Does Your IT Disaster Recovery Plan Exist?
Any organization that stores data electronically has a backup solution of some kind. Long gone are the days where you can gamble and go unprotected. The demands of the business world today not only require a backup solution, but a disaster recovery solution as well. Disasters are a matter of “when,” not “if.” Most organizations have a backup solution and a disaster recovery solution, but they fall down when it comes to a plan to use them. This may sound like a scare tactic, but the truth is having an IT disaster recovery plan is a necessity in an unpredictable world.
To develop an IT disaster recovery plan, use a phased approach and cover all the bases. Completing the plan will involve high-level prioritization, research, and vendor selection, so block off the proper amount of time to complete these five steps:
- Conduct a business impact analysis. Document all the threats you can conjure up and their potential impact on your business. Then, calculate the cost by units of time to find the recovery time objective (RTO) and recovery point objective (RPO). Consider the effects of lost productivity, missed sales, brand damage, and lost progress.
- Audit of Resources. Backing up and recovering data and systems quickly can get expensive, so it is important to know what assets must come back up immediately, and what can wait. This is where tough decisions need to be made based on the type of business you are in. If you are in eCommerce, getting your website back online is your top priority.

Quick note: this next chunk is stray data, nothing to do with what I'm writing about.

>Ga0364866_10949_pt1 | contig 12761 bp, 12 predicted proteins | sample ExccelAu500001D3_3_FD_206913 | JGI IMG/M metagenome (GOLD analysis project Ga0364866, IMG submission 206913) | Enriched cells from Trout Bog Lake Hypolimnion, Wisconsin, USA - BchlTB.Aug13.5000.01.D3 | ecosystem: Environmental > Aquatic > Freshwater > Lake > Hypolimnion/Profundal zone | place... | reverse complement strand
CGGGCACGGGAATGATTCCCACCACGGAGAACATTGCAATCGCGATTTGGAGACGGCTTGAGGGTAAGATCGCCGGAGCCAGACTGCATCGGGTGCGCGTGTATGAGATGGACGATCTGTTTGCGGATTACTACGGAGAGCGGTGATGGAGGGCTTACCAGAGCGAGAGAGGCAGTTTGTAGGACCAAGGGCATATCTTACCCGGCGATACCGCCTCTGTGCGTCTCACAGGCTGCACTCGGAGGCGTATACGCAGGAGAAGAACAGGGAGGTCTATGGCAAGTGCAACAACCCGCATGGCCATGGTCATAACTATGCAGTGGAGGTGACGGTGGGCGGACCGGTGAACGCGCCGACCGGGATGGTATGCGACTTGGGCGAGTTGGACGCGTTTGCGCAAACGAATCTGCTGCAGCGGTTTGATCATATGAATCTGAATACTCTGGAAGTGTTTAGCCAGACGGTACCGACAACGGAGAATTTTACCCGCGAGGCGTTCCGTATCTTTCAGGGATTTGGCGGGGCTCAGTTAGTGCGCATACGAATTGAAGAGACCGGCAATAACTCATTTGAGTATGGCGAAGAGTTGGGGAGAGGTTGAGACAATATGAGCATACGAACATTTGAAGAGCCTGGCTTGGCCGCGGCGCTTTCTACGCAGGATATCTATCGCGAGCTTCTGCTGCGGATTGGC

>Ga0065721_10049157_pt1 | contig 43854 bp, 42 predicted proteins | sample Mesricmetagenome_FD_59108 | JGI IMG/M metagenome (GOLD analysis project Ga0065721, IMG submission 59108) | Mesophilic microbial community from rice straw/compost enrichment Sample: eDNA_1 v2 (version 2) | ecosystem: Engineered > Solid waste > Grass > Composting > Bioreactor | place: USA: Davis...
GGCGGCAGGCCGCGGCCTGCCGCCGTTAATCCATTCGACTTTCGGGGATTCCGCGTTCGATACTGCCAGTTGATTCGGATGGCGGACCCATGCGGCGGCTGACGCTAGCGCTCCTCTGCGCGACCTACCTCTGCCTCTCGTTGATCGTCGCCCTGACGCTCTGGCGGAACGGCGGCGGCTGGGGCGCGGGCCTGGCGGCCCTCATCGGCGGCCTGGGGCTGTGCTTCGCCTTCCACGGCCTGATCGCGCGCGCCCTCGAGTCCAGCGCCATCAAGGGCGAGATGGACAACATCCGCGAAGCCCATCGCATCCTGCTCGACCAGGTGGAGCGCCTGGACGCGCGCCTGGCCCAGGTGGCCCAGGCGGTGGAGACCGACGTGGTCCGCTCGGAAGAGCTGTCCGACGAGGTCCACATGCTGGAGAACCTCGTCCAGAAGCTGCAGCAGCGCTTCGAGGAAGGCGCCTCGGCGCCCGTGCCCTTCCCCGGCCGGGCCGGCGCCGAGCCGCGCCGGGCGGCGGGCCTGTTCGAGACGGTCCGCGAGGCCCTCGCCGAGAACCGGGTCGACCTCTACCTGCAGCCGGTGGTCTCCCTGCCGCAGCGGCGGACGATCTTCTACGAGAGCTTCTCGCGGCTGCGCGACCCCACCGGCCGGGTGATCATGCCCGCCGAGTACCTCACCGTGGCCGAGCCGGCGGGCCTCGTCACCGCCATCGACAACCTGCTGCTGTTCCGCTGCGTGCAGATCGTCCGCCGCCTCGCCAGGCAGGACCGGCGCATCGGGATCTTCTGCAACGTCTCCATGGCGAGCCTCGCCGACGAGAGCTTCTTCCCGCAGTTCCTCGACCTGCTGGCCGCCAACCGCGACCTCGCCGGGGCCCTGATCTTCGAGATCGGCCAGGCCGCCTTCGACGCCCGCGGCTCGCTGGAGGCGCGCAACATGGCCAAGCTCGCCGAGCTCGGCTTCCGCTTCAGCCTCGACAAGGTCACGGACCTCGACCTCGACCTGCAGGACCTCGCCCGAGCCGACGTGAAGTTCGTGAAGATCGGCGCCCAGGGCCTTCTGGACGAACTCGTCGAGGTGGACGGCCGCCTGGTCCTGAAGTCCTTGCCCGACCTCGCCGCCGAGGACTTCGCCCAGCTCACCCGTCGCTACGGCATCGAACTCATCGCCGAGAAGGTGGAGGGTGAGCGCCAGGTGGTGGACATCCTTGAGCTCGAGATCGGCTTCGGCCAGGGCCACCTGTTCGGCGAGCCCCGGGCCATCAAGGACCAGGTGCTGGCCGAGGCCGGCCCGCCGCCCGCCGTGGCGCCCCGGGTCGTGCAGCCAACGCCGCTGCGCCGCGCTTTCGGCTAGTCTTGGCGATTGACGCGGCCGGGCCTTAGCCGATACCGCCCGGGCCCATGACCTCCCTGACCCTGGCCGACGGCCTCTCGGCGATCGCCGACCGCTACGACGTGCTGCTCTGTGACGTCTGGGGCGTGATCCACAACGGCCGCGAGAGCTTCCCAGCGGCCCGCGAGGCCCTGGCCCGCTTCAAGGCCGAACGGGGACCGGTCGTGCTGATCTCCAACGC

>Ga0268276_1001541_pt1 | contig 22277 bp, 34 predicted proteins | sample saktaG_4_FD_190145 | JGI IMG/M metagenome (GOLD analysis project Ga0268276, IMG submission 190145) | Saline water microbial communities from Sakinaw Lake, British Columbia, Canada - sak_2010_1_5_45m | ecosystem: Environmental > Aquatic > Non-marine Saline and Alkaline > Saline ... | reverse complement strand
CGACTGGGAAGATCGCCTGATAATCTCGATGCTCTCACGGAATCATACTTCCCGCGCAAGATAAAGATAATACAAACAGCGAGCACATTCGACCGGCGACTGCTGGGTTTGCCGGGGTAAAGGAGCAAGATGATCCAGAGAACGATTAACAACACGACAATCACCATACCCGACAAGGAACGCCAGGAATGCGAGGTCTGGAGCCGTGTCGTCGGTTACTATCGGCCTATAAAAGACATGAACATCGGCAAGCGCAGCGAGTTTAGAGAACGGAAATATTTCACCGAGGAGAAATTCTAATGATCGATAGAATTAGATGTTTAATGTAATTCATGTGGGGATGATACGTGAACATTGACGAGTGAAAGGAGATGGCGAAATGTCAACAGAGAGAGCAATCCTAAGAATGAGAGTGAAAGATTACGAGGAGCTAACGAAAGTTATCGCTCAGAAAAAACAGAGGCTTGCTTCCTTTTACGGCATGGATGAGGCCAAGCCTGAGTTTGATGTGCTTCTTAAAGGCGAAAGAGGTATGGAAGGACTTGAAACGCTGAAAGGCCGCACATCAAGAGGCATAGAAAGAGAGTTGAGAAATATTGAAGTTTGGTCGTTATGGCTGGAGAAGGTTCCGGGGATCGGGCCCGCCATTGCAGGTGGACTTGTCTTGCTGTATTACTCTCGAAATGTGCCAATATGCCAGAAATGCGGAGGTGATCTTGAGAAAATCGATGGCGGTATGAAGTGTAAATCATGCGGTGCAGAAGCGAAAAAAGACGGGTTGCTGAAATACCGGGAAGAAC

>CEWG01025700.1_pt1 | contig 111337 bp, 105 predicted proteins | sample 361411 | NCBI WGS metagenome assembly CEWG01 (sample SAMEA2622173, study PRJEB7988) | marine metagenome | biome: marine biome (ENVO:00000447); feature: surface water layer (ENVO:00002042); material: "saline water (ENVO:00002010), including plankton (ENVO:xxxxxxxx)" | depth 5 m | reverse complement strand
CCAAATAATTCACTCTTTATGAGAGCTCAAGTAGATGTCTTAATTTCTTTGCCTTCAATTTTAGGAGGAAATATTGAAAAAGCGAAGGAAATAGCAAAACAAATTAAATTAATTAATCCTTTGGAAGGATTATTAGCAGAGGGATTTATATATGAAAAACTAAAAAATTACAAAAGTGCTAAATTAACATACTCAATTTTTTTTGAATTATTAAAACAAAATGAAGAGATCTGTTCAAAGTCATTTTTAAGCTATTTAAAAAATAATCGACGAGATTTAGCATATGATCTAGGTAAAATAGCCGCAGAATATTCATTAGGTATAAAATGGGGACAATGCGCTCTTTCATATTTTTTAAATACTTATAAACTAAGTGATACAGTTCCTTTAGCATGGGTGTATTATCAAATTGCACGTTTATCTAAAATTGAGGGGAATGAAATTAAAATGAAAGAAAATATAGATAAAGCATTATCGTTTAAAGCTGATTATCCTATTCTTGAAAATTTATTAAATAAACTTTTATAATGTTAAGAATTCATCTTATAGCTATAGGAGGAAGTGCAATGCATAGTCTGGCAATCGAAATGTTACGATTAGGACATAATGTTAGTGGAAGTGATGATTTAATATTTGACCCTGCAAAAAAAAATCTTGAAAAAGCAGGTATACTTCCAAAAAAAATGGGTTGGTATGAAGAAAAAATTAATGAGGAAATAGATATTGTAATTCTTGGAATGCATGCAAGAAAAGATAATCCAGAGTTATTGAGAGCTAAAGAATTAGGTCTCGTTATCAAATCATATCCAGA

- Location of Data Backup. Most DR plans backup data to multiple locations, such as the cloud, on servers, on premises, and remotely. The location will affect certain performance metrics, including failover and failback times, and how quickly backed up files can be recalled. The cloud tends to be the safest, most versatile solution, especially for virtual environments. Regardless of the type of solution you chose, ensure your data backup locations are spread apart in case a disaster hits multiple locations.
- Chose the Right Solutions. This step is crucial. You need to chose a backup and disaster recovery solution that gives you the best chance of hitting step 1 above. Also consider step 3. You need to not only purchase the software, but what hardware is necessary to support these solutions.
- Test, Test, Test. Disaster recovery tests are disruptive, but necessary. The test itself is usually simple: turn off systems, then turn them back on again. Things can easily go wrong, especially for the initial test, so choose a test time wisely, and have a Plan B if the systems fail to come back online. The best time of year for a DR test tends to be at the beginning of a disaster season, such as Hurricane Season in the Gulf south. The more you can test your solution and plan, the more prepared you will be in an actual event. Frequent disaster recovery tests are key to determining whether your current business continuity and disaster recovery plan is reliable.
One variable that can make or break your IT disaster recovery plan is people. Once you have your plan created, it is important to also plan out who is responsible for what. Even the best plans can fail if you don’t have the personnel trained and informed on what role they plan. You also need a partner you can trust. It is hard to navigate your security solutions and IT disaster recovery plan without outside help. 2W Tech is a full-service IT Consulting Firm that specializes in security solutions. Give us a call today and let us help guide you through your security journey.
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